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“This abundance of berries feels like a pure gift from the land …You could call them natural resources or ecosystem services, but the Robins and I know them as gifts.”-Robin Wall Kimmerer

Spring is inching its way toward the Eastern UP. It’s a mild April and puddles replaced snow piles. Birdsongs fill the air, crocus flowers push through mud, and grouse drum.

The small, fall-planted trees—tamaracks and white pines—along the farm’s border have survived. But it’s one tiny tree back at our house that I’m watching closely.

We planted a couple young Saskatoon (Serviceberry) trees last year. In late summer my wife and I enjoyed a harvest of one berry each. It was a damn good berry.

The trees, which can grow a couple dozen feet in height, have become a pet project for me at the farm, starting with 100 Saskatoon saplings this spring.

Why Saskatoons?

Their white blossoms are an early sign of spring, and their berries—which look like a blueberry but taste a but nuttier—are delicious. Birds and pollinators agree. In her essay, An Economy of Abundance, Robin Wall Kimmerer describes this “gift relationship”—the berries fill the birds bellies, and they poop out the berry seeds, giving Saskatoons a chance to expand their growth.

“Without gift relationships with bees and birds, Serviceberries would disappear from the planet.”

We want to welcome the birds and the pollinators to Three Dogs Seed Farm not only for the sake of the Saskatoon trees, but for the sake of our farm and our individual health. After staring at a screen all day, sitting amongst the birds and bugs will do wonders for you. “All flourishing is mutual,” as Kimmerer writes.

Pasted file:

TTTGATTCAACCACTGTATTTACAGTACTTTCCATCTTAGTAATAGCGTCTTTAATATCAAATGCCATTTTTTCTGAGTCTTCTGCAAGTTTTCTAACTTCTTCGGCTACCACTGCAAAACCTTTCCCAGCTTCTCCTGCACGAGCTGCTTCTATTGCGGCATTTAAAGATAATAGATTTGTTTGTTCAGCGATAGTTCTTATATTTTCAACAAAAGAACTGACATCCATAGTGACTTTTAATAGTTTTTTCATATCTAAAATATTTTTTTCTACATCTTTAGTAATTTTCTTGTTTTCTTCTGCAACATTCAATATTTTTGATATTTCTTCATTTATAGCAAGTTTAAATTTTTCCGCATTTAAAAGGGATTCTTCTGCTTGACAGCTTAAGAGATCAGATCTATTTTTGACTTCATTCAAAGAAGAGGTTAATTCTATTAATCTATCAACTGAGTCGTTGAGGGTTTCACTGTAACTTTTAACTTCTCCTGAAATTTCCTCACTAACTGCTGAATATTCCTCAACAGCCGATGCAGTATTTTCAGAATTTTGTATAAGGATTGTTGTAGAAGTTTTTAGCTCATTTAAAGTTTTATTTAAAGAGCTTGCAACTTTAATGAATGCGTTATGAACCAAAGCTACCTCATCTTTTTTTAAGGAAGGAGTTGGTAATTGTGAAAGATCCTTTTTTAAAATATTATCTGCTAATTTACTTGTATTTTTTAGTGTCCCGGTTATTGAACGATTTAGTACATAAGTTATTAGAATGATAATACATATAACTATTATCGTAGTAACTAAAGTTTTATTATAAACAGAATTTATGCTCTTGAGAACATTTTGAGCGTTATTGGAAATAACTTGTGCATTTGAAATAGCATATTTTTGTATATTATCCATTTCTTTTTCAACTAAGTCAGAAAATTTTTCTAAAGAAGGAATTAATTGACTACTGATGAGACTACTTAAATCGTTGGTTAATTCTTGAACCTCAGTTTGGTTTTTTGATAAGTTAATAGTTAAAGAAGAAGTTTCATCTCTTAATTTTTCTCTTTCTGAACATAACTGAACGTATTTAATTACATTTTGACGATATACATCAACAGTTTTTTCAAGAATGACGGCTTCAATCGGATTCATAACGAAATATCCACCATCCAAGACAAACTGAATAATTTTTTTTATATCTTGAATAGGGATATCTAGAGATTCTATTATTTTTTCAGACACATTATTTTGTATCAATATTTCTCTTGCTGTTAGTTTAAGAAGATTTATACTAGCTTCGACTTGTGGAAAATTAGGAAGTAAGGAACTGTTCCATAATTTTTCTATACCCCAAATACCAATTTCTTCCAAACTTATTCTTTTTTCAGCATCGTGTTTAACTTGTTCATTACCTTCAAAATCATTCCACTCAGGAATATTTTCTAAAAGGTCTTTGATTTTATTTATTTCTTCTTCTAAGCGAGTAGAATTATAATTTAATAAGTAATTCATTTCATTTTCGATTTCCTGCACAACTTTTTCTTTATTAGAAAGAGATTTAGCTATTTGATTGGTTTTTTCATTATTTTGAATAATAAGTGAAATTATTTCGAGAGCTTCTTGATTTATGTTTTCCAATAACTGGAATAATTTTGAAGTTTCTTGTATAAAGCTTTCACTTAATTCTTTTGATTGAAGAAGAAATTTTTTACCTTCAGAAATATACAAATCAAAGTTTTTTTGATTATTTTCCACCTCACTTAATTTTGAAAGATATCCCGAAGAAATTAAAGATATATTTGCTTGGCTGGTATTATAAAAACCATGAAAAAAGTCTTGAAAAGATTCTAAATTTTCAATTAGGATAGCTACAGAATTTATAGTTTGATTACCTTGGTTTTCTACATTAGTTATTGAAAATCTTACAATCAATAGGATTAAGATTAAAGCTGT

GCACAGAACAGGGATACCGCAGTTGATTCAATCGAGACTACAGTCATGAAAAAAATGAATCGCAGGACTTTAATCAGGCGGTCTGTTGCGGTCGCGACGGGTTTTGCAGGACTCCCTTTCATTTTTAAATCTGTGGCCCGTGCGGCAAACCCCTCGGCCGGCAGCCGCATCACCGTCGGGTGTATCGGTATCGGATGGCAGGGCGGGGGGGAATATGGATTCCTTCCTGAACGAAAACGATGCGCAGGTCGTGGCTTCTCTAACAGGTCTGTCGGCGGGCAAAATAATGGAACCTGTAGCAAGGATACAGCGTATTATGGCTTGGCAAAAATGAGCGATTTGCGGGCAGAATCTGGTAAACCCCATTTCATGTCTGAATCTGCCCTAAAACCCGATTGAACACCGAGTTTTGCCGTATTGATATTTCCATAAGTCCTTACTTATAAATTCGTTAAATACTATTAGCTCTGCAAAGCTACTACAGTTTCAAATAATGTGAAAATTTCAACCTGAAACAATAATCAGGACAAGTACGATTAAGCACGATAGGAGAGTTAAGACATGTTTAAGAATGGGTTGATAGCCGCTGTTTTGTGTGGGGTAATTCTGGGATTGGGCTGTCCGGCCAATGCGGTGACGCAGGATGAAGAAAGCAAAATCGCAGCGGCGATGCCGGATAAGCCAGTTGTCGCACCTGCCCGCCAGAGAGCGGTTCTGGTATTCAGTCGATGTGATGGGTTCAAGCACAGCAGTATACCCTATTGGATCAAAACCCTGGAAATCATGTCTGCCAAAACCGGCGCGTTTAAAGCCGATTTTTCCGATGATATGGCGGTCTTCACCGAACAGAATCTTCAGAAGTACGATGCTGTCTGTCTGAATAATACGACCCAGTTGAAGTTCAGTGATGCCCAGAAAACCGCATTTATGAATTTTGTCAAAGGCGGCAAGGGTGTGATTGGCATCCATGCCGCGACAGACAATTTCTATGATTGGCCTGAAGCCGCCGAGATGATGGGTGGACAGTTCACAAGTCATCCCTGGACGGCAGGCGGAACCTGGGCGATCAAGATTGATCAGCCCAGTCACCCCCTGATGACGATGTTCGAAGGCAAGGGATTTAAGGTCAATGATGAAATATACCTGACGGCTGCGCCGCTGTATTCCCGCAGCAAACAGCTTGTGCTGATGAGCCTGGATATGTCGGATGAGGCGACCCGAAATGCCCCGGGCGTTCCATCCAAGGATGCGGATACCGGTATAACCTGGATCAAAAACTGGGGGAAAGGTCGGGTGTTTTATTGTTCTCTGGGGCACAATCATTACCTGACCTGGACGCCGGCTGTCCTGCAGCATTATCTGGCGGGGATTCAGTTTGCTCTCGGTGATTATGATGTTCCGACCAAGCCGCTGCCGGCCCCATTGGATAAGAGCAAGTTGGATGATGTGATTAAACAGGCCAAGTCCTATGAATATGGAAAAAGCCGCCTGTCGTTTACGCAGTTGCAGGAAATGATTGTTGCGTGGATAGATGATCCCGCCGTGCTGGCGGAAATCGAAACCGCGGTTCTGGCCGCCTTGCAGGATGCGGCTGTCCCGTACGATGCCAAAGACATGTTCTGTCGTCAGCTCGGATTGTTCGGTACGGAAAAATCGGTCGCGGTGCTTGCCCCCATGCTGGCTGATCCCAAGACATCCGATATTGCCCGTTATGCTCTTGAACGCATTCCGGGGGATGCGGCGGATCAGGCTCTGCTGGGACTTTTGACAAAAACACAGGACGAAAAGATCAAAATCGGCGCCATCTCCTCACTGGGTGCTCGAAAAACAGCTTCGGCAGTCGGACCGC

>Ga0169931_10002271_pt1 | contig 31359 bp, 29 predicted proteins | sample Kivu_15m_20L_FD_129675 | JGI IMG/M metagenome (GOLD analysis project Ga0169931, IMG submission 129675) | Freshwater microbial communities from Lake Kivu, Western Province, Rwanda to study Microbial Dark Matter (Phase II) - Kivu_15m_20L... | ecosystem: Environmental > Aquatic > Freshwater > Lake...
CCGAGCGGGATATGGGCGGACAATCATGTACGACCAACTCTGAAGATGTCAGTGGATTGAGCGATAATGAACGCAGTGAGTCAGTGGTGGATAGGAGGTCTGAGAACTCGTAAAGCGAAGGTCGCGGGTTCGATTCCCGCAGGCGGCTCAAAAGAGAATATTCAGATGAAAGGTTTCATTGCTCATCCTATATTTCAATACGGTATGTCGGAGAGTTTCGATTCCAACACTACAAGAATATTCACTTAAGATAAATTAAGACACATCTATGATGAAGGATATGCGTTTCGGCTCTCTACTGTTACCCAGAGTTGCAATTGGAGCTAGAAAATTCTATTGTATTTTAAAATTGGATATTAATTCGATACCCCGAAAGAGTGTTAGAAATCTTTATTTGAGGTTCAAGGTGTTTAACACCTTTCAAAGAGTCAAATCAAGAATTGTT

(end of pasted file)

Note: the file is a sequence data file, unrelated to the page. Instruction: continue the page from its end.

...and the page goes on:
There’s also an uninhibitedness associated with berries. To pick wild berries is to have scratched hands, crawling near the forest floor; to eat one for every three you throw in the bucket; to meander around trees in summer sun with friends and stained fingers.

It’s a reminder that packaged, processed snack foods can never rival nature’s sweet desserts.

Our farm’s first batch of Saskatoons arrive later this month. In scouting where to plant them I’m thinking about sun, dirt, and moisture.

But I’m also daydreaming about nieces, nephews, parents, grandparents, siblings —and our extended family of waxwings, robins, grosbeaks, bumblebees—all gathered around these gift-giving trees.


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Three Dogs Seed Farm was established in Fall 2020 by myself, Dani, and my husband Benny. For us, this farm is a dream realized. Benny and I have been involved with growing and seedkeeping in some form for about a decade. It had been our hope that some day we would be able to start a seed farm of our own –perhaps within the next decade. As the universe would have it, twenty acres of land a mile and a half from our home was put on the market last summer. I can remember riding my bike past the new “For Sale” signs and turning around to take a picture to send to Benny. At the time, I didn’t think we’d actually end up starting a seed farm now, but I also couldn’t believe that this opportunity had presented itself. We were both drawn to the land. We knew how great the soil was and we had some idea of who had lived there the past few years-- namely a couple cows in the spring, a handful of horses in the summer, and the visiting gyrfalcon that decided to claim one of the ash snags as their hunting post in spring 2017. This spot was so close to home, too – it was on our bike route. We could walk there! We decided to seal the deal. By the end of 2020, we were the proud new human caretakers of a future seed farm, which at that point resembled a field of grasses, goldenrod, and asters.

We began by planting nearly 400 cloves of heirloom garlic, twenty-five species of native plants, and a few dozen white pine and tamarack trees within days of closing on the farm in fall of 2020. We will plant 60-80 additional varieties of foods, medicinal plants, native plants and shrubs, and flowers in 2021.

We are focused on seeds because we believe seed sovereignty is crucial for food sovereignty. We aim to serve as a source for locally adapted and respectfully grown seeds. We also aim to provide seed stewardship education in our region and look forward to hosting on-farm seedkeeping meet-ups.

While we’re currently working to stay warm with the single digit high temperatures, we are so excited to share everything that we have in the works for 2021! I’ve been busy poring over our seeds, considering isolation distances and growing needs, planning plantings, sketching out field plans, and thinking about the potential for this growing season.